The patient has Atrial Tachycardia at 165/min with 3:2 AV Block Mobitz I Wenckebach.
The second of the conducted P waves is transmitted with Left Anterior Fascicular Block (LAFB) aberration.
Note that the first conducted QRS shows QS pattern in lead III and AVF consistent with Old Inferior MI.
Look what happend when LAFB occurs. Now there are small, but discrete R waves in lead III and AVF, and no R waves in V1, V2, V3. The LAFB has masked the evidence of Inferior MI and made it look like Anterior MI.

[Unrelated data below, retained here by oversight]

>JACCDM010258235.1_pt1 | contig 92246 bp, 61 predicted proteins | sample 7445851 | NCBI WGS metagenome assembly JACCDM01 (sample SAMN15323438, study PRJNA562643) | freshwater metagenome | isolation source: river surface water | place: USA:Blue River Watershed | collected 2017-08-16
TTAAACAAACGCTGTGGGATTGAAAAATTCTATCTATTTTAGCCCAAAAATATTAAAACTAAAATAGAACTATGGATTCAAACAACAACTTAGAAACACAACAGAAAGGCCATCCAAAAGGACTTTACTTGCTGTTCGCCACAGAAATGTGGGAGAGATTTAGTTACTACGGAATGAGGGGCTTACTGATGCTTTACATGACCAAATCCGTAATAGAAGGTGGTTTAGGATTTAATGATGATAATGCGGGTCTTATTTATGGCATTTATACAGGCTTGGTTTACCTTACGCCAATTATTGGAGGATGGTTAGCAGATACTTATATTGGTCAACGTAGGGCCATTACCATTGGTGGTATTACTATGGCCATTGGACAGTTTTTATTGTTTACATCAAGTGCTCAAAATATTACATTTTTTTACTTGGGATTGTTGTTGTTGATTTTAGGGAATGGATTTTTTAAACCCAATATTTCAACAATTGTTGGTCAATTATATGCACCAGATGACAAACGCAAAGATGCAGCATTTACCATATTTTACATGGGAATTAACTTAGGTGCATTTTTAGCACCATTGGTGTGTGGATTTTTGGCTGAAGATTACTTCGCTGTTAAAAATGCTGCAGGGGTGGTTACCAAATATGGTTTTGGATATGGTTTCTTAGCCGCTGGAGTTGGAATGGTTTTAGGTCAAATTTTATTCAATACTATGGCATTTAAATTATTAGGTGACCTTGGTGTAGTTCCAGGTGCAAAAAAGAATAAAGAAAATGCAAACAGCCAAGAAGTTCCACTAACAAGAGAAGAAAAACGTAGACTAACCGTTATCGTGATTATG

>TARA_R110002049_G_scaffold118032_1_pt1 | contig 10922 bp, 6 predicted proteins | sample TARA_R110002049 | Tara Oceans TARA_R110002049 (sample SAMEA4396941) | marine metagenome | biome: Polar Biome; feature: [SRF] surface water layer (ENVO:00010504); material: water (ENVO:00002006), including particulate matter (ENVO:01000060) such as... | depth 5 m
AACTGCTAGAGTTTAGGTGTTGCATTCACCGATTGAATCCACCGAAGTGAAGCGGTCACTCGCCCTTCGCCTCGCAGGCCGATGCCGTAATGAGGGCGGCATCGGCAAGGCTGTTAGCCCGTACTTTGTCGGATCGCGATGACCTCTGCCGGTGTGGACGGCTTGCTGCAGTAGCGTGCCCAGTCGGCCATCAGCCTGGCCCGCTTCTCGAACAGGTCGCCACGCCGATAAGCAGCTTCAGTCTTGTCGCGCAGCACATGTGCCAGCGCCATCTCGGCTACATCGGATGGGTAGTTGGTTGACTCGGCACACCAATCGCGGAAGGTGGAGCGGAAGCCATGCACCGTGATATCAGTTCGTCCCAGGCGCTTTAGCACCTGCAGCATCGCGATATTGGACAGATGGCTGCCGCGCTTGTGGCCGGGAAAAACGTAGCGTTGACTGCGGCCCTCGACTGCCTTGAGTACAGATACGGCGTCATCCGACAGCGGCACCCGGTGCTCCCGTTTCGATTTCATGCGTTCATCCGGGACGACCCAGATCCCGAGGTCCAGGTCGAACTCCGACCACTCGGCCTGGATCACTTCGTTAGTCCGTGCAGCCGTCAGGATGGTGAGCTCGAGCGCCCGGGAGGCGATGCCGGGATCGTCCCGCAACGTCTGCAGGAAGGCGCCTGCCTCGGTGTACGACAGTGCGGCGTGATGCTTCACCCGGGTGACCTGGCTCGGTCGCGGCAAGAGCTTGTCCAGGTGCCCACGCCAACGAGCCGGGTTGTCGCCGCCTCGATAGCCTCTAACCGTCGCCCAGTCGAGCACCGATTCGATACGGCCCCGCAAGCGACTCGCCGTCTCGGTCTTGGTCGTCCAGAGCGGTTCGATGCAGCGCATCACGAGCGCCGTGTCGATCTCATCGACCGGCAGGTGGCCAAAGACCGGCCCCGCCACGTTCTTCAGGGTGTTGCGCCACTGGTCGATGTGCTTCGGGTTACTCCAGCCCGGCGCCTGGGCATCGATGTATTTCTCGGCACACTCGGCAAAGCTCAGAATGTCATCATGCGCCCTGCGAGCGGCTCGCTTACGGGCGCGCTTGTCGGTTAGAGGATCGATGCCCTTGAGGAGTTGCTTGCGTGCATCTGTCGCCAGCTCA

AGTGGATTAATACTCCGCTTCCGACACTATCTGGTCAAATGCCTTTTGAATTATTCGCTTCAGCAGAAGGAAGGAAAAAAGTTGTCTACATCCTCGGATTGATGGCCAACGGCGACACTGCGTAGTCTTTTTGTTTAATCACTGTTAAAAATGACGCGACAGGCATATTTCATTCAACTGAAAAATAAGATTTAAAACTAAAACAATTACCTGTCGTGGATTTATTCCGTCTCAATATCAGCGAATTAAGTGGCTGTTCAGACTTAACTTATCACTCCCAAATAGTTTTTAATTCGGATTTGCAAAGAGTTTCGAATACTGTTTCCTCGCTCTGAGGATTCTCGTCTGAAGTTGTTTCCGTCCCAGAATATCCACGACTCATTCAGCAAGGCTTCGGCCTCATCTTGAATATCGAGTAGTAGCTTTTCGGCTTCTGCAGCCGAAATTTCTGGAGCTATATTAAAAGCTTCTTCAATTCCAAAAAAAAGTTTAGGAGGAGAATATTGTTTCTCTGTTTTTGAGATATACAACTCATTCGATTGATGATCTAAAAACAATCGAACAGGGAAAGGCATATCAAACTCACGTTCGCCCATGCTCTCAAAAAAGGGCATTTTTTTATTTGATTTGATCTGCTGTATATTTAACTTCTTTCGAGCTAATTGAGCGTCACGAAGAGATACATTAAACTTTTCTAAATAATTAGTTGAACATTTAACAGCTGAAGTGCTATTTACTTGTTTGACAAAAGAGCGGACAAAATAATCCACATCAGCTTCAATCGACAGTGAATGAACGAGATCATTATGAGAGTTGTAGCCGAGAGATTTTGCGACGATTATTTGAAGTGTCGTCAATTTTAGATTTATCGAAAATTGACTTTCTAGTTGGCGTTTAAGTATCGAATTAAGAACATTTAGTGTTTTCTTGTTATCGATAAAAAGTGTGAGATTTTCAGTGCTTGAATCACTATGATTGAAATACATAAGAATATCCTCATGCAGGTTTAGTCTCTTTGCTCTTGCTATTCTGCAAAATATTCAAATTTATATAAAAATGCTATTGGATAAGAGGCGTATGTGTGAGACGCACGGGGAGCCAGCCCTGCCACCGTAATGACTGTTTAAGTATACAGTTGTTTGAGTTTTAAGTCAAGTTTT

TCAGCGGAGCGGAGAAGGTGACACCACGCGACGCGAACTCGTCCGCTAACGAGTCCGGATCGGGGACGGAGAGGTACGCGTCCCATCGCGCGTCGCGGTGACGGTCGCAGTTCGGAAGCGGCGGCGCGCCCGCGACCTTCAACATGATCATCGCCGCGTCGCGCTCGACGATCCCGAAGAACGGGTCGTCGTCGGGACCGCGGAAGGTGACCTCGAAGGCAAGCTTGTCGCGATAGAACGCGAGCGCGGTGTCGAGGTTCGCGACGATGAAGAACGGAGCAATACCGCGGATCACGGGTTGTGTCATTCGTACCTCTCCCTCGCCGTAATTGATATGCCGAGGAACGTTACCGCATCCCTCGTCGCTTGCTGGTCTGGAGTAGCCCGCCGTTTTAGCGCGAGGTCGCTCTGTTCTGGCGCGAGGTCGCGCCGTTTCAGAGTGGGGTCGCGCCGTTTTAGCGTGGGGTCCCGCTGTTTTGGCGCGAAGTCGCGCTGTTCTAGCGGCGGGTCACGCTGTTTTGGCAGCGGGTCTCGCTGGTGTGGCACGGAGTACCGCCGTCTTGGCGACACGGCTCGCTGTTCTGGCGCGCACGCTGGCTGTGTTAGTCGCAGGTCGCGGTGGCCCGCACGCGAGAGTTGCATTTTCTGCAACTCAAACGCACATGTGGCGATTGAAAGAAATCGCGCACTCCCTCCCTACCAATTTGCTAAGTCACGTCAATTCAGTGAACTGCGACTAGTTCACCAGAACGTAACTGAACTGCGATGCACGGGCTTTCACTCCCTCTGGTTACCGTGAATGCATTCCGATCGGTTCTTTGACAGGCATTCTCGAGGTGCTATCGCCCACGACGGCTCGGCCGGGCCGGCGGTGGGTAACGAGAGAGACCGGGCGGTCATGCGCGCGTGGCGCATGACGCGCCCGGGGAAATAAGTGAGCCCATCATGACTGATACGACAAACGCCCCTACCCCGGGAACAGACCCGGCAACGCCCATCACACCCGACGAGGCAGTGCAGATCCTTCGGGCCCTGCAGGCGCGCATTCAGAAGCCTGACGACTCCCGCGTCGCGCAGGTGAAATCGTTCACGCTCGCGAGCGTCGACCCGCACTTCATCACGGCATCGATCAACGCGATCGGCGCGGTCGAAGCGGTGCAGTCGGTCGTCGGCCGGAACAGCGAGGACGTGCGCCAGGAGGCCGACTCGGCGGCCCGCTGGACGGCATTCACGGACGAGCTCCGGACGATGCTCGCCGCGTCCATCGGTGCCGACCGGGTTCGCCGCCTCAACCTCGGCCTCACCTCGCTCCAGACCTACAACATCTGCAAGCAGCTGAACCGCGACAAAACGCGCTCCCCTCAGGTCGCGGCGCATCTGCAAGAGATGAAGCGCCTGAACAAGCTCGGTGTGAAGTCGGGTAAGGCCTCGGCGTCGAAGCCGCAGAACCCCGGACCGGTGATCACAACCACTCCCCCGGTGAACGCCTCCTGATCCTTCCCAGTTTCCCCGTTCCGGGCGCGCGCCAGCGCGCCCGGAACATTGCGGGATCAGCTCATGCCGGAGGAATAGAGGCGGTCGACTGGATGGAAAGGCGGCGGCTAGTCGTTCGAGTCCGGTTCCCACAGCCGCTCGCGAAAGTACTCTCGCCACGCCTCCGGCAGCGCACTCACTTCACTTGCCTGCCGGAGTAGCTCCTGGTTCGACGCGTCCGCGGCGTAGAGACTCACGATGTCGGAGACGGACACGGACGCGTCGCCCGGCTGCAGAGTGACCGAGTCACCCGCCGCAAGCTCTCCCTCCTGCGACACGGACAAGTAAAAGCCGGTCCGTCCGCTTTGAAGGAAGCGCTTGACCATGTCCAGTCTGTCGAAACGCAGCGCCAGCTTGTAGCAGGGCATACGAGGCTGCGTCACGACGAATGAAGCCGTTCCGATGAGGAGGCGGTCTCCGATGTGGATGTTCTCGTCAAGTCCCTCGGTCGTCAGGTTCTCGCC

Explanation for these changes:
- Inferior MI redirects initial forces left and superior – away from the Infarct zone. With LAFB the initial forces become directed inferiorly. When these two abnormalities are combined, the evidence of prior Inferior MI disappears.
- Recall that a synonim for the left anterior fascicle is left superior fascicle. LAFB will result in initial forces that are redirected inferior-posterior. The normal position of the V1, V2, V3 electrodes may “see” the initial vector oriented away from the recording electrode
Read More About: ECG Interpretation